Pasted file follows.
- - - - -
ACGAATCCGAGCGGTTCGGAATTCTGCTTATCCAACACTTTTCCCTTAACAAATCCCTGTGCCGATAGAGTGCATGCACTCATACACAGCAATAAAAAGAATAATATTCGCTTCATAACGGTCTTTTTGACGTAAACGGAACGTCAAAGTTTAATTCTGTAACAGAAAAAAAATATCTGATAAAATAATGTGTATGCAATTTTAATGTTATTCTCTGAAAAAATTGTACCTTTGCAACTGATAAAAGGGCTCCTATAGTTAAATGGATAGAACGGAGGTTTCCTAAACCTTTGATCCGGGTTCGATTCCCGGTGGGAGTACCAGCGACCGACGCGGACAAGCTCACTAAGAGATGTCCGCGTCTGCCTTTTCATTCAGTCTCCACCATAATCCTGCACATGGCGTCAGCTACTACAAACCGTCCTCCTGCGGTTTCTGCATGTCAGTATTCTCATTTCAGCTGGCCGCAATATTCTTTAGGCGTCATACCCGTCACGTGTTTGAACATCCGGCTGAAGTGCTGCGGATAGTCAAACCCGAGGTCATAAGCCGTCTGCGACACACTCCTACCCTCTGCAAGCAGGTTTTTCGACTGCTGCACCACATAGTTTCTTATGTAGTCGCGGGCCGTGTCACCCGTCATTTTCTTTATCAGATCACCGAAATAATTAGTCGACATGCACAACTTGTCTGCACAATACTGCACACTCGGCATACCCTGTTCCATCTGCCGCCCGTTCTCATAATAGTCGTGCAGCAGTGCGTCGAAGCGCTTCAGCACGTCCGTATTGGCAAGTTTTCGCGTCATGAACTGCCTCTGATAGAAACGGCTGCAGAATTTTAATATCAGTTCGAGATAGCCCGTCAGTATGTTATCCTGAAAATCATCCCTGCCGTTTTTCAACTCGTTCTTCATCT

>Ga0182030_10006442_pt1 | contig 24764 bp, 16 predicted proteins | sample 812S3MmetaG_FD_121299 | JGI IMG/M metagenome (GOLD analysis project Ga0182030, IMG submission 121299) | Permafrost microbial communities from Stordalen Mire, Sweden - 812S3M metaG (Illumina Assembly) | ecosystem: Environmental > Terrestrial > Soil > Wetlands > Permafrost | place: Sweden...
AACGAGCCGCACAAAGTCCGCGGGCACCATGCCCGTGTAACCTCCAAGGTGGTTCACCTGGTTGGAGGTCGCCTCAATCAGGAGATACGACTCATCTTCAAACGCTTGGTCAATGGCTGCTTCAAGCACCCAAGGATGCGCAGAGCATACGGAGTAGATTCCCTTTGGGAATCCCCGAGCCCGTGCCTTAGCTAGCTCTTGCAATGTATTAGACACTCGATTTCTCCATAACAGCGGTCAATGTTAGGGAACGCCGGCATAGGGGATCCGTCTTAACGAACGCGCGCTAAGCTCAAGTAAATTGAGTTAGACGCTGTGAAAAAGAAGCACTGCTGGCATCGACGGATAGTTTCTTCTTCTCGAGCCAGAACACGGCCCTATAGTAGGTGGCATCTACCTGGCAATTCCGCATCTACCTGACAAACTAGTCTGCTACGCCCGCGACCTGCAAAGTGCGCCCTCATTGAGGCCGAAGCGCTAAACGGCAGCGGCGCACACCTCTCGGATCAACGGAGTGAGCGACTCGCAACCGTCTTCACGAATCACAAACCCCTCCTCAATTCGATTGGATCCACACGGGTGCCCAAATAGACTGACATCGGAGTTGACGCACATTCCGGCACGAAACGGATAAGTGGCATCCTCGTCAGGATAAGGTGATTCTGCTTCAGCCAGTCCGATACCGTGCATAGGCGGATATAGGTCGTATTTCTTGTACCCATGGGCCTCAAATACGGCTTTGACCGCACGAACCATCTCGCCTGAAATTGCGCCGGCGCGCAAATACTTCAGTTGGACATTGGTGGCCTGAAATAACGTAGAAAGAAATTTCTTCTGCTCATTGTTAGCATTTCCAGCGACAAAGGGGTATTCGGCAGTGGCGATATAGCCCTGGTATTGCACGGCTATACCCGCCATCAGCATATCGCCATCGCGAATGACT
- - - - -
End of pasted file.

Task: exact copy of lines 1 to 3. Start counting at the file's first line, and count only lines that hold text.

ACGAATCCGAGCGGTTCGGAATTCTGCTTATCCAACACTTTTCCCTTAACAAATCCCTGTGCCGATAGAGTGCATGCACTCATACACAGCAATAAAAAGAATAATATTCGCTTCATAACGGTCTTTTTGACGTAAACGGAACGTCAAAGTTTAATTCTGTAACAGAAAAAAAATATCTGATAAAATAATGTGTATGCAATTTTAATGTTATTCTCTGAAAAAATTGTACCTTTGCAACTGATAAAAGGGCTCCTATAGTTAAATGGATAGAACGGAGGTTTCCTAAACCTTTGATCCGGGTTCGATTCCCGGTGGGAGTACCAGCGACCGACGCGGACAAGCTCACTAAGAGATGTCCGCGTCTGCCTTTTCATTCAGTCTCCACCATAATCCTGCACATGGCGTCAGCTACTACAAACCGTCCTCCTGCGGTTTCTGCATGTCAGTATTCTCATTTCAGCTGGCCGCAATATTCTTTAGGCGTCATACCCGTCACGTGTTTGAACATCCGGCTGAAGTGCTGCGGATAGTCAAACCCGAGGTCATAAGCCGTCTGCGACACACTCCTACCCTCTGCAAGCAGGTTTTTCGACTGCTGCACCACATAGTTTCTTATGTAGTCGCGGGCCGTGTCACCCGTCATTTTCTTTATCAGATCACCGAAATAATTAGTCGACATGCACAACTTGTCTGCACAATACTGCACACTCGGCATACCCTGTTCCATCTGCCGCCCGTTCTCATAATAGTCGTGCAGCAGTGCGTCGAAGCGCTTCAGCACGTCCGTATTGGCAAGTTTTCGCGTCATGAACTGCCTCTGATAGAAACGGCTGCAGAATTTTAATATCAGTTCGAGATAGCCCGTCAGTATGTTATCCTGAAAATCATCCCTGCCGTTTTTCAACTCGTTCTTCATCT

>Ga0182030_10006442_pt1 | contig 24764 bp, 16 predicted proteins | sample 812S3MmetaG_FD_121299 | JGI IMG/M metagenome (GOLD analysis project Ga0182030, IMG submission 121299) | Permafrost microbial communities from Stordalen Mire, Sweden - 812S3M metaG (Illumina Assembly) | ecosystem: Environmental > Terrestrial > Soil > Wetlands > Permafrost | place: Sweden...
AACGAGCCGCACAAAGTCCGCGGGCACCATGCCCGTGTAACCTCCAAGGTGGTTCACCTGGTTGGAGGTCGCCTCAATCAGGAGATACGACTCATCTTCAAACGCTTGGTCAATGGCTGCTTCAAGCACCCAAGGATGCGCAGAGCATACGGAGTAGATTCCCTTTGGGAATCCCCGAGCCCGTGCCTTAGCTAGCTCTTGCAATGTATTAGACACTCGATTTCTCCATAACAGCGGTCAATGTTAGGGAACGCCGGCATAGGGGATCCGTCTTAACGAACGCGCGCTAAGCTCAAGTAAATTGAGTTAGACGCTGTGAAAAAGAAGCACTGCTGGCATCGACGGATAGTTTCTTCTTCTCGAGCCAGAACACGGCCCTATAGTAGGTGGCATCTACCTGGCAATTCCGCATCTACCTGACAAACTAGTCTGCTACGCCCGCGACCTGCAAAGTGCGCCCTCATTGAGGCCGAAGCGCTAAACGGCAGCGGCGCACACCTCTCGGATCAACGGAGTGAGCGACTCGCAACCGTCTTCACGAATCACAAACCCCTCCTCAATTCGATTGGATCCACACGGGTGCCCAAATAGACTGACATCGGAGTTGACGCACATTCCGGCACGAAACGGATAAGTGGCATCCTCGTCAGGATAAGGTGATTCTGCTTCAGCCAGTCCGATACCGTGCATAGGCGGATATAGGTCGTATTTCTTGTACCCATGGGCCTCAAATACGGCTTTGACCGCACGAACCATCTCGCCTGAAATTGCGCCGGCGCGCAAATACTTCAGTTGGACATTGGTGGCCTGAAATAACGTAGAAAGAAATTTCTTCTGCTCATTGTTAGCATTTCCAGCGACAAAGGGGTATTCGGCAGTGGCGATATAGCCCTGGTATTGCACGGCTATACCCGCCATCAGCATATCGCCATCGCGAATGACT